While I am a writer and not a musician, I look to songcatchers to understand the creative spirit of collection. Emmylou Harris is one of my favorite songcatchers. She’s described as a “discoverer and interpreter of other artists’ songs.” Yet she gives the songs back to us with a clarity of meaning.
A story-catcher strives to achieve the same. To take the story and expose its deepest core, to reveal its hidden meaning. And so I am dreaming of such things as I write, listening to Emmylou.
Days 14 & 15 word count: 3,690
Thought for Days 14 & 15:
To live a creative life we must first lose the fear of being wrong. ~ Joseph Chilton Pearce
This is true of our writing. To find the creative heart of our story, we must write with a willingness to be wrong. Editing is about clarity and correctness; writing is about the creativity.
Excerpt From Rock Creek:
Sally walked out on the porch with Lizzie in a full cry. “I’m sorry, I just can’t seem to calm her.”
No one could seem to calm Lizzie. Born blue, she was fussier than Mary’s previous babies. Yet she grew to be a strong and hefty baby. Although a girl, she took after the big bones of her father. Her hair was blond in that early McCanles way like summer-wheat that would one day turn as dark as molasses. Only Julius had Mary’s black hair and only Lizzie her bright blue eyes.
“Here, I’ll take her.” Lizzie laid her head on Mary’s shoulder. She was over a year old and strong, but she still did not walk and she didn’t vocalize in the same way Mary recalled her boys babbling by this time, testing vocal cords. It didn’t help that Cob avoided even looking at his own daughter. Not that he ever had much to do with the boys as babies. It might just be Lizzie’s constant fussing. God knows Mary grew tired of it at times and was grateful when Sally came over, although she dearly missed Julia. In a recent letter, Julia invited Mary to stay through the fall harvest. It was tempting.
“Who’s that riding up the way?” Sally looked with her hand shading the afternoon sun.
Mary recognized her father and her brother Adam. She sighed and stayed on the porch.Her brother waved as they approached, but neither man got off his horse.
“Hello, Father, Adam.”
The men nodded. Adam asked, “Cob around?”
“No. He rode off to tend to business.”
“Games, more like,” said Joseph.
“Point is, Father, he’s not here.” Mary continued to sway slightly and she hoped by the sound of Lizzie’s breathing, she had finally nodded off.
“The Whigs have no more power. Their short-lived ideas for economic expansion are short-lived and Cob is going to have to decide where he stands. With or without his neighbors.” Adam leaned forward on his horse, saddle leather creaking.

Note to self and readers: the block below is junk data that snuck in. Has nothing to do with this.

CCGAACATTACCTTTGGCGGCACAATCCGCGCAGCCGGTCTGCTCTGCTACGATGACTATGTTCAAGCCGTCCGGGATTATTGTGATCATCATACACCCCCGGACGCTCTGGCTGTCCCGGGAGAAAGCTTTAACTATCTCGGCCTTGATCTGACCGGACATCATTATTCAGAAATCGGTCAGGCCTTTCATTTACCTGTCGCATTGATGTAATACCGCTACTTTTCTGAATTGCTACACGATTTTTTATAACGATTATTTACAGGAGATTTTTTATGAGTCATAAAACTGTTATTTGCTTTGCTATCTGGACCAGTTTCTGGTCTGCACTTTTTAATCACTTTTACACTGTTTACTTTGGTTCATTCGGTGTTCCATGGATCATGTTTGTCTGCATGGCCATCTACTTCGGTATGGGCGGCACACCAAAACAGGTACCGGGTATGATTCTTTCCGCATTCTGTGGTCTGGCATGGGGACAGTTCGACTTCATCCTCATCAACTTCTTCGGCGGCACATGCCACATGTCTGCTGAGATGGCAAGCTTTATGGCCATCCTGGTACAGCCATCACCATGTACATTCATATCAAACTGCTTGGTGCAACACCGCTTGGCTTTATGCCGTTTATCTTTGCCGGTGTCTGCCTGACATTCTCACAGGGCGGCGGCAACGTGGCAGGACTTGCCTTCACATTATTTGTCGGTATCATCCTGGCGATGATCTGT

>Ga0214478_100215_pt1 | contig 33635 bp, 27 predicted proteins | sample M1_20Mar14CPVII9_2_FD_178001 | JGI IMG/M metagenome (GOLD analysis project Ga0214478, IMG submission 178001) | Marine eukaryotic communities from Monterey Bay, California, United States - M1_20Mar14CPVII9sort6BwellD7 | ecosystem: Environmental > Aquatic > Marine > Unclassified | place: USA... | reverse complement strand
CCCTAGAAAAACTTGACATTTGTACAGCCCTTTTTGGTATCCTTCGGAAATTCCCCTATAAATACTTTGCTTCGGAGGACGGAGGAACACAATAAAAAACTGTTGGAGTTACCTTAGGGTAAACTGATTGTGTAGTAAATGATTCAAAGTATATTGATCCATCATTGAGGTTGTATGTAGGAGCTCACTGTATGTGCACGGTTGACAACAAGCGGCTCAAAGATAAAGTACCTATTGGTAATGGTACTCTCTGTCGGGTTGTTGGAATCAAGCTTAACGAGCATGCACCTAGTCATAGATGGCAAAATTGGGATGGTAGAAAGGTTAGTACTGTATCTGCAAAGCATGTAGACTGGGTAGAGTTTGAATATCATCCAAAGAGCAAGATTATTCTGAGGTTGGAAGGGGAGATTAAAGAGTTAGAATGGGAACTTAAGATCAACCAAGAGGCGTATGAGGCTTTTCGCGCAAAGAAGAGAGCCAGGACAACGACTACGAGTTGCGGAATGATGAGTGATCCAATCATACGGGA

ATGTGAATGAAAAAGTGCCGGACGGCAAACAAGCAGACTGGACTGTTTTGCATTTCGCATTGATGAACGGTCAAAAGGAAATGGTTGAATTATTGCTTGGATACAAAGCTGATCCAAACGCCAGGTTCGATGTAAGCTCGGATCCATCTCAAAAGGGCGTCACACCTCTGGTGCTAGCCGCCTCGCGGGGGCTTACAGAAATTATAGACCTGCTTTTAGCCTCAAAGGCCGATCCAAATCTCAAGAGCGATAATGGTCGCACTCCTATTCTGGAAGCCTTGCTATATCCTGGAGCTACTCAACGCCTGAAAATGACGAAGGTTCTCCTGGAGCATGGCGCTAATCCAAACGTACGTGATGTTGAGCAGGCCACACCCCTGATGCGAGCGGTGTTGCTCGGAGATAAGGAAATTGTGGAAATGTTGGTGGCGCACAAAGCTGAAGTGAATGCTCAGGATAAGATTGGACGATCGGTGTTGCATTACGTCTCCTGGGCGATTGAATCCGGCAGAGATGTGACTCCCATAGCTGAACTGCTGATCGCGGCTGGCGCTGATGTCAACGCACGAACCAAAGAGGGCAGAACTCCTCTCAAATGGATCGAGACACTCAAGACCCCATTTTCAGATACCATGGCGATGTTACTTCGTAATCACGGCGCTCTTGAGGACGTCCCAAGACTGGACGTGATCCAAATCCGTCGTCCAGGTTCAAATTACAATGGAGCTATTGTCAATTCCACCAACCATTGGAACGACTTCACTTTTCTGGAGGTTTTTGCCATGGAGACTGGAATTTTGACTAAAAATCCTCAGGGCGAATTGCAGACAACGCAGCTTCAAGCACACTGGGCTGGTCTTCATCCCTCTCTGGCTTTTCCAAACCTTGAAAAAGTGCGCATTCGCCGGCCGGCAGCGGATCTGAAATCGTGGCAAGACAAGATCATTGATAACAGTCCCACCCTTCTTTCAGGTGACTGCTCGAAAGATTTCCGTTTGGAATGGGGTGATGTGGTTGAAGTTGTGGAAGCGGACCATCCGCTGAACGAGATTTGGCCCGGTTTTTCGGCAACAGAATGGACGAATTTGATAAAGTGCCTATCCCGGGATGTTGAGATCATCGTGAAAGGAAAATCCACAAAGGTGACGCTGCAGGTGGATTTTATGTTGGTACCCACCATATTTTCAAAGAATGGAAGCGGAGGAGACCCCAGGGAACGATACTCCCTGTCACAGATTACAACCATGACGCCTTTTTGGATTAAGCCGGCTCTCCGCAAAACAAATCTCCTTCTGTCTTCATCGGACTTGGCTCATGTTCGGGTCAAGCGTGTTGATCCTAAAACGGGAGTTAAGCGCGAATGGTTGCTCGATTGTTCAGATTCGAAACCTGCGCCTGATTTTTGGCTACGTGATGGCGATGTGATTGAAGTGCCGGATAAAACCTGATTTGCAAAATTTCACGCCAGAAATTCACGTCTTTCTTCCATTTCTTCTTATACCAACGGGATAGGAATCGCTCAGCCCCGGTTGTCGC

Before Mary could tell her brother to move along, Sally spoke up. “My husband Leroy backs the Constitutional Unionists and stresses the importance of this nation standing together in unity, just like neighbors.”
“That’s my point. We need to stand together and be a part of the secession that’s coming.”
“No. Secession is not unity.” Sally had her hands on her hips, but she had no idea of the ire she was going to raise out of her Greene kin. Already Joseph was raising a finger to drive home more points.
“Father, enough,” said Mary.
“I haven’t yet spoken a word, Daughter.”
“I know. And that’s enough. We aren’t going to discuss politics with you.”
“You better stand on the right side, Daughter or you might get mowed over. I didn’t raise any Tories.”
“I’m no Tory!” Sally looked ready to race down the stairs and take on both Greenes.
“Enough! Cob is not here and we’re not interested in barking with you over the politics of the day. Do you want to be civil and stay for supper?”
“No, we need to be on our way. But you better mind your sides, Sister.” The two men rode off and Mary let out her breath.
Sally stomped her booted foot on the porch. “Why can’t men listen to reason?”
“You’re hanging around the few educated men in this region, Sally. I understand that James and his sons believe in economic development for Watauga as much as for the tidewater places. But lots a folks around here see that as interference. They don’t trust it. Even Cob said, the Whig party is through.”
“Yes, but James believes…”
“With what James believes he had better scoot himself over the other side of the mountain because it’s not what everyone else believes. And I wouldn’t trust my brothers if it comes down to fighting like they are doing in Missouri.”
“Then why must we go out there?” Sally looked like a frightened deer.
“West doesn’t mean Missouri. West means beyond.”
“I miss Leroy. I hope he’s home soon.”
“I’m sorry, Sally, I don’t mean to get you worked up into a fret. Cob received a letter from Leroy. It seemed promising. Good land, good water. Cob wants to know more about economic prospects. Was his letter to you hopeful?”
“I suppose. It sounds lonely and vast out west.”
“Well, it beats being among people and feeling like you live with enemies.”
Experience what your characters are experiencing.